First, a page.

Ferris & Sylvester’s new EP Made In Streatham takes a bluesy twist on the indie folk singing and guitar picking, the five-track offering taking a different turn on the music fans heard on their first EP The Yellow Line. Their latest single from the EP Better in Yellow is a more uplifting song with the brass notes throughout bringing out the lively character of the lyrics. It is clear to see why they were on BBC Introducing‘s In Devon Best of 2017 with this hit. Continue reading “Ferris & Sylvester “Made in Streatham” (Archtop Records, 2018)”
On this folk mini-epic, gravel voiced Louis Brennan captures the particular bleakness of cheap airport hotels – nothing says transitory more than a brief encounter that involves the contents of a mini-bar and a feeling that things could be better than this. And it’s an airport – so someone’s not going to be here tomorrow.
From her debut album Lionheart, released last Friday (and an album that this website described as “brilliant” and gave 9/10 to) comes this great song, replete with country swagger and great hooks.
Listening to this record is like mistakenly making conversation with a drunk that you can’t get away from, only this drunk has some great stories to tell. Like the bastard child of Jerry Lee Lewis and Lou Reed he’s imbued with rock and roll – with the mythology, he’s a crumple-suited romantic, forever nursing a broken heart. The opening line of Heartbreak Junky just about sums up his worldview: “So you fell in love, and it wasn’t with me” – love is never easy, love will always break your heart and love is just another addiction. Craft really bangs the songs out, guitars, piano, organ and brass all entwined all rooted strongly in classic songwriting and with such energy and such conviction that you do end up listening to every word. Continue reading “Kyle Craft “Full Circle Nightmare” (Sub Pop, 2018)”
Building up a steady head of public interest, Tyler Childers follows his three singles of last year with his debut album co-produced by Sturgill Simpson no less. And it could well have been hewn from the same wood as Sturgill’s earlier releases. Lots of guitars, rebel lyricism and fiddles with nods to Nashville, Appalachia and Steve Earle particularly with the ‘Copperhead Road’ fuelled ‘Whitehouse Road’ – note the repeat of the word road to enable such comparisons. Continue reading “Tyler Childers “Purgatory” (Thirty Tigers 2018)”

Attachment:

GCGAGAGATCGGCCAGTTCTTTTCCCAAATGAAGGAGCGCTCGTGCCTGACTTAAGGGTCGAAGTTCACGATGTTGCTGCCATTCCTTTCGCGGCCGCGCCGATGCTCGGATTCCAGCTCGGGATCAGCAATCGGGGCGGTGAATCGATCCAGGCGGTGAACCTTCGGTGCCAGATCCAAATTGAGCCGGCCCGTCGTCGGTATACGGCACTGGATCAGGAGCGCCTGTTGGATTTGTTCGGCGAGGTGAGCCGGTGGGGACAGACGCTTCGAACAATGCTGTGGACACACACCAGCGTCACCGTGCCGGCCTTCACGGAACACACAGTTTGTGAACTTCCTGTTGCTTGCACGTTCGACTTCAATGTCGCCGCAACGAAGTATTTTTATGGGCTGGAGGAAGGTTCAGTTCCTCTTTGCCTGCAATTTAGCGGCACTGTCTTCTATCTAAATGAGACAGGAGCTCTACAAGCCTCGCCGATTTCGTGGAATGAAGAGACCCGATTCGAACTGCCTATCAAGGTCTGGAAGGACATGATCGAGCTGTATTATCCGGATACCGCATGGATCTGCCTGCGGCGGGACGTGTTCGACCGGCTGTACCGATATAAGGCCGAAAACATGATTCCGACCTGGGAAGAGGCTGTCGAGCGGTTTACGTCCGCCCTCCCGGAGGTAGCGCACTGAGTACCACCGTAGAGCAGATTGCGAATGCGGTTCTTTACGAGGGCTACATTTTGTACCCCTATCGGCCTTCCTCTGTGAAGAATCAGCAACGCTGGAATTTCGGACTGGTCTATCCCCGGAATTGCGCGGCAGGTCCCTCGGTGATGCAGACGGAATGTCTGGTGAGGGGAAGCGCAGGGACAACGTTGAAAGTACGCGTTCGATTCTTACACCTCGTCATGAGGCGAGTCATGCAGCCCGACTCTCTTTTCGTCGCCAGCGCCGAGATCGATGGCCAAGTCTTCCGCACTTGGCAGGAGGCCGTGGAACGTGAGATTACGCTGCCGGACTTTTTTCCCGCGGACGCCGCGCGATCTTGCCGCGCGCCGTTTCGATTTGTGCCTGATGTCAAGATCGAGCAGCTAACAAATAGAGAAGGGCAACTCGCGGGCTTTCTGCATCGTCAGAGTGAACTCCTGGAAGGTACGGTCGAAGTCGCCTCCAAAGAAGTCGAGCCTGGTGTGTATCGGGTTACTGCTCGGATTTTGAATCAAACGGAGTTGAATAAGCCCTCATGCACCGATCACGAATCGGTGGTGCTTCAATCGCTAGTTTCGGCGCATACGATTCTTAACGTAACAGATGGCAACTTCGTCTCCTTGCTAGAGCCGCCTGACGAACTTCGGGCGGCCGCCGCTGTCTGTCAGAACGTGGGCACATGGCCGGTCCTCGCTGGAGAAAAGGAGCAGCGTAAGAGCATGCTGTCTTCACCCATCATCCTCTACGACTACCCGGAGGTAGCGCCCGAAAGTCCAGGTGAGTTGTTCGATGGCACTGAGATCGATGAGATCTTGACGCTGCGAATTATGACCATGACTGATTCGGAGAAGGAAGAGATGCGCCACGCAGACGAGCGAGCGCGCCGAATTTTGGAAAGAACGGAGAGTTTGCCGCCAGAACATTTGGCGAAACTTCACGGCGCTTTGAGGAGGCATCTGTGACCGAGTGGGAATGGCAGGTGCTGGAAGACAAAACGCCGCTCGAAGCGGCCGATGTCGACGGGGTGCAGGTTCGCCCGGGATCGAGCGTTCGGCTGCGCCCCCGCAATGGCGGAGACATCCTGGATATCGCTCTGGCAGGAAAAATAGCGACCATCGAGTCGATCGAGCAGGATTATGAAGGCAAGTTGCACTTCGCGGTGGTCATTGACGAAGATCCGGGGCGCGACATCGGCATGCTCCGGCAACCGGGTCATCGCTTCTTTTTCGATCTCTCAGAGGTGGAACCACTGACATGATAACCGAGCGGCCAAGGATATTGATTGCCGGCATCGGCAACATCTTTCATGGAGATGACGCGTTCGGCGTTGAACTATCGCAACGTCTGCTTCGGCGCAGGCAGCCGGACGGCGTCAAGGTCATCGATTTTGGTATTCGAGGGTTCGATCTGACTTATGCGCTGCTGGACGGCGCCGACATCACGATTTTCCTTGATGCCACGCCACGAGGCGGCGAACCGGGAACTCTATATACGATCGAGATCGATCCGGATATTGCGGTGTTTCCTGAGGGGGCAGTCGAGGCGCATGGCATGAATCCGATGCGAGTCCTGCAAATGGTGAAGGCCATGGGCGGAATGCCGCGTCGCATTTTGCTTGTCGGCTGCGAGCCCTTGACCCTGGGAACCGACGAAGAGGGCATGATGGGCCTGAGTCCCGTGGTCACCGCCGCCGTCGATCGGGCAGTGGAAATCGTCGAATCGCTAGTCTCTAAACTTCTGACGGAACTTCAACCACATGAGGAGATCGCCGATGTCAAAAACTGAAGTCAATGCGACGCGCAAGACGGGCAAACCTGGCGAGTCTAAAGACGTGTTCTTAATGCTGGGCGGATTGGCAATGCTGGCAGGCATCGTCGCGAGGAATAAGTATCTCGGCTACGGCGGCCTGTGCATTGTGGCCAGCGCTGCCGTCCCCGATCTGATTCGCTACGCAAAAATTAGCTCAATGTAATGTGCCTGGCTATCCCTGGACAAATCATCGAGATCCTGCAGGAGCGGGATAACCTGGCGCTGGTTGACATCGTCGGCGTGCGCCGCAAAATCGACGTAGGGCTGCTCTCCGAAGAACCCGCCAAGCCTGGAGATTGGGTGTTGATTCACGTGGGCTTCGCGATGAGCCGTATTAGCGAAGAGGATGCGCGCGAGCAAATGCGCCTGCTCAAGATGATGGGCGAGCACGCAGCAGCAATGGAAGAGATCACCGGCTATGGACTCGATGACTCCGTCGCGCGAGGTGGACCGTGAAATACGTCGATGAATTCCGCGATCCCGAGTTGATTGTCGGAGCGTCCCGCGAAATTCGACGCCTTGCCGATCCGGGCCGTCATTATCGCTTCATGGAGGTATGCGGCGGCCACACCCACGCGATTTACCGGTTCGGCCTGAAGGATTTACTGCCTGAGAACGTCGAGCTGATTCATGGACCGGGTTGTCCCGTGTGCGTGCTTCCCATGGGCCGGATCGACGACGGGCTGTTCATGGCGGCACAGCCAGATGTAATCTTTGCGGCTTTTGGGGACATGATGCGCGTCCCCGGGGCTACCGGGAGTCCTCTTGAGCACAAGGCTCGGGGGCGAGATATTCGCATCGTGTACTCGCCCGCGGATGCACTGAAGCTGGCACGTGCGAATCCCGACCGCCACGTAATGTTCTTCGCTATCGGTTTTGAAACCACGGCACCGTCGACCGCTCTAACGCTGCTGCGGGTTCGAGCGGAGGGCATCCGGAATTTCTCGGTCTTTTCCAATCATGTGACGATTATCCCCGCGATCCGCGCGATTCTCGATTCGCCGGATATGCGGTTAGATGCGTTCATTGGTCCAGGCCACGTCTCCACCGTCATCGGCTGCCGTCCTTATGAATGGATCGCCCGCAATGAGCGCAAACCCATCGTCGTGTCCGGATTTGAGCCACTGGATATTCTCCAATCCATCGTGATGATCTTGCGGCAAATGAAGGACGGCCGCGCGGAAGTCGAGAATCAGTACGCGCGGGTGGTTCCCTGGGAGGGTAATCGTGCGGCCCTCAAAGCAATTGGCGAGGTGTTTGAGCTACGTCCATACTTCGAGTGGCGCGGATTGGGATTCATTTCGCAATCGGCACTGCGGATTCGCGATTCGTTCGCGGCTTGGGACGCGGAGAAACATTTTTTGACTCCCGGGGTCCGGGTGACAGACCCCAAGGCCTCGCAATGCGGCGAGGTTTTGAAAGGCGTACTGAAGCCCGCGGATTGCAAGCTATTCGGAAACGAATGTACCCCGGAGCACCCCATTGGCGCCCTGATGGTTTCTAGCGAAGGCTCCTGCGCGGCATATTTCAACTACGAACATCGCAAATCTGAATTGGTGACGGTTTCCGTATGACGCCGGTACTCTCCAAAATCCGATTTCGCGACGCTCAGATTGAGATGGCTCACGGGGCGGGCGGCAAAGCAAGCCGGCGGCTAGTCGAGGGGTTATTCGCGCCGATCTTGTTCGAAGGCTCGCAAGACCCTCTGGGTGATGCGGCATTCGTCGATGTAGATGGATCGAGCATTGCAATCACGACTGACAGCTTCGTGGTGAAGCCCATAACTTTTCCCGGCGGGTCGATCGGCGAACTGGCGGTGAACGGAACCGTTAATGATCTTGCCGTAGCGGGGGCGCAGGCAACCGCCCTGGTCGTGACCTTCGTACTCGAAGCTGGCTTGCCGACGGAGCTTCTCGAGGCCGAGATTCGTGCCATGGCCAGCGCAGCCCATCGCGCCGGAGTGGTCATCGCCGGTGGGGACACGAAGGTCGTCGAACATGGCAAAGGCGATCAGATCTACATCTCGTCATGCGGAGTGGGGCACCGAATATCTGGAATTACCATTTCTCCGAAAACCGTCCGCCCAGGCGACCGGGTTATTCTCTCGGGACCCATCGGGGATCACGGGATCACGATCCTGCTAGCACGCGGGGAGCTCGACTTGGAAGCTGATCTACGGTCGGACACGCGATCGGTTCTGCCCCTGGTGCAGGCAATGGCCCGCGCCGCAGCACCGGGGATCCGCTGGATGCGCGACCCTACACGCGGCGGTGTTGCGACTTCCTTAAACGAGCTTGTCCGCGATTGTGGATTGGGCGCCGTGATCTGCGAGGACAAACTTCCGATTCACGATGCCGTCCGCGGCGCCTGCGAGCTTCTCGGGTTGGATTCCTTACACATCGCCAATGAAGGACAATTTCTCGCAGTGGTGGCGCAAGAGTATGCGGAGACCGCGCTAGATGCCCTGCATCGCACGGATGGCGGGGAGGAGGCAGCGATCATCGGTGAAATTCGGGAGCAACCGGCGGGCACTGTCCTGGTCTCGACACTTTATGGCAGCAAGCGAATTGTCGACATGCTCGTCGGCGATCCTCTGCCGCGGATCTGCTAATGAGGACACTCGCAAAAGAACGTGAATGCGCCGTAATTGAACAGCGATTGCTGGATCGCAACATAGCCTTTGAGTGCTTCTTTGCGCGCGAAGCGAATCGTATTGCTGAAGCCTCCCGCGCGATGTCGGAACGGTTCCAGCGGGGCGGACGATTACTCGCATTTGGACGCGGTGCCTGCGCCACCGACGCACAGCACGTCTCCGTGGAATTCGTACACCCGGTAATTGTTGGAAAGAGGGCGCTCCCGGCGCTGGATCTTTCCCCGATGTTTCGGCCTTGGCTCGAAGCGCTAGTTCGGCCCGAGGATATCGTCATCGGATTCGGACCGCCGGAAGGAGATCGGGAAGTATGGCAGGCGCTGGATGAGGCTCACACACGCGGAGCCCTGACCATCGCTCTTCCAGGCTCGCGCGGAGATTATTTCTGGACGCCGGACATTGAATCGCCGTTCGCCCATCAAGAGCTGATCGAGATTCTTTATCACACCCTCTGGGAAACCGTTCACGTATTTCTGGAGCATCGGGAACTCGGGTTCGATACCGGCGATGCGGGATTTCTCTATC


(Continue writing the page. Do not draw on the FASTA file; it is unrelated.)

Happy Birthday Graham !
We’ve all been so busy being excited about the Americana Music Association UK’s showcases and awards gigs that we’ve let this announcement in Rolling Stone ( here ) roll past us a little. Paul Simon is scheduled to close the British Summer Time festival in Hyde Park on July 15th. He’ll be joined by Bonny Raitt and James Taylor and the concert is being billed as his farewell performance – it’s also his only currently planned performance in 2018. As those paying attention will recall it was back in 1993 that Paul Simon undertook a Farewell Simon & Garfunkel Tour with Art Garfunkel (naturally enough). Continue reading “Paul Simon’s final concert ?”
Only three years old yet the UK Americana Awards jamboree is already established as THE showcase for all that is great and good in these benighted times. With two days of conferences, panel discussions and live shows featuring acts from across the UK, the event culminated last night with the Awards show held at The Hackney Empire. Continue reading “Here’s the lowdown on last night’s winners at the UK Americana Awards”
This weeks retro slot features the title track from a rather more hirsute Darden Smith’s 1990 album, and very good it is too. Have a great weekend everyone.
J.Briozo is in fact Jeff Crandall, the lead singer of Swallows, who found himself writing a parallel set of songs as Swallows recorded their third album. He invited his band mates along to fill in the framework of the songs and J. Briozo was/were born. The stylistic diversity of the record is probably a result of him trying to do things differently from Swallows. The sounds are more eclectic and less roots based, the standout Beautiful Mess sounding so much like an Elliott Smith song that I had to check it wasn’t, but in fairness to Crandall he does start by mentioning Miss Misery so the resemblance is not coincidental. Continue reading “J. Briozo “Deep In The Waves” (Swallow The Music, 2017)”